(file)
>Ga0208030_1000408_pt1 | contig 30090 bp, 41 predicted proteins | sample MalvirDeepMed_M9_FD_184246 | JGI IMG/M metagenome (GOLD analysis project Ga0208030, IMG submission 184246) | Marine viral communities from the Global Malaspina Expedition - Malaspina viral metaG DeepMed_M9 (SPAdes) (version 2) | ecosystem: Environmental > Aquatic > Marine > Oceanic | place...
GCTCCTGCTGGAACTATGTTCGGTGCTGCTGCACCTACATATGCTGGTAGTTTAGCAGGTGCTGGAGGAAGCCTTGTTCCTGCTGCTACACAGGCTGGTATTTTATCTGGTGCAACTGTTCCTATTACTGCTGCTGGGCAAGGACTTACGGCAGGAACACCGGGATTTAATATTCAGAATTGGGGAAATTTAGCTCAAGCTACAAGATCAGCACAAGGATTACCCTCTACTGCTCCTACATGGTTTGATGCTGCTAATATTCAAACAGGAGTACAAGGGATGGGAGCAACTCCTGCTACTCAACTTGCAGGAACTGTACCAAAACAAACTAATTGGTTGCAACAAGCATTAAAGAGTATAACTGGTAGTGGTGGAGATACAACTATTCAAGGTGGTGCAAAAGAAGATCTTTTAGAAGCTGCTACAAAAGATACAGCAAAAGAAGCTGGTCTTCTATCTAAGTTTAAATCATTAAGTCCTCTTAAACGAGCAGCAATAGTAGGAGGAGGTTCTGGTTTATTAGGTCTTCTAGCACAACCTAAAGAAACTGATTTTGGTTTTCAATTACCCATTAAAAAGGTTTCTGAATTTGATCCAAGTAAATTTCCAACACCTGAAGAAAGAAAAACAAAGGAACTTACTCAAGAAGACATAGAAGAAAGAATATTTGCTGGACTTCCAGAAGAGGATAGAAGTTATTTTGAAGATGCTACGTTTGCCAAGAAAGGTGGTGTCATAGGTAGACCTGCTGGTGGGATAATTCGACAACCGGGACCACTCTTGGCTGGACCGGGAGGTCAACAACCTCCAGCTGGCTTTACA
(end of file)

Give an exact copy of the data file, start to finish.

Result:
>Ga0208030_1000408_pt1 | contig 30090 bp, 41 predicted proteins | sample MalvirDeepMed_M9_FD_184246 | JGI IMG/M metagenome (GOLD analysis project Ga0208030, IMG submission 184246) | Marine viral communities from the Global Malaspina Expedition - Malaspina viral metaG DeepMed_M9 (SPAdes) (version 2) | ecosystem: Environmental > Aquatic > Marine > Oceanic | place...
GCTCCTGCTGGAACTATGTTCGGTGCTGCTGCACCTACATATGCTGGTAGTTTAGCAGGTGCTGGAGGAAGCCTTGTTCCTGCTGCTACACAGGCTGGTATTTTATCTGGTGCAACTGTTCCTATTACTGCTGCTGGGCAAGGACTTACGGCAGGAACACCGGGATTTAATATTCAGAATTGGGGAAATTTAGCTCAAGCTACAAGATCAGCACAAGGATTACCCTCTACTGCTCCTACATGGTTTGATGCTGCTAATATTCAAACAGGAGTACAAGGGATGGGAGCAACTCCTGCTACTCAACTTGCAGGAACTGTACCAAAACAAACTAATTGGTTGCAACAAGCATTAAAGAGTATAACTGGTAGTGGTGGAGATACAACTATTCAAGGTGGTGCAAAAGAAGATCTTTTAGAAGCTGCTACAAAAGATACAGCAAAAGAAGCTGGTCTTCTATCTAAGTTTAAATCATTAAGTCCTCTTAAACGAGCAGCAATAGTAGGAGGAGGTTCTGGTTTATTAGGTCTTCTAGCACAACCTAAAGAAACTGATTTTGGTTTTCAATTACCCATTAAAAAGGTTTCTGAATTTGATCCAAGTAAATTTCCAACACCTGAAGAAAGAAAAACAAAGGAACTTACTCAAGAAGACATAGAAGAAAGAATATTTGCTGGACTTCCAGAAGAGGATAGAAGTTATTTTGAAGATGCTACGTTTGCCAAGAAAGGTGGTGTCATAGGTAGACCTGCTGGTGGGATAATTCGACAACCGGGACCACTCTTGGCTGGACCGGGAGGTCAACAACCTCCAGCTGGCTTTACA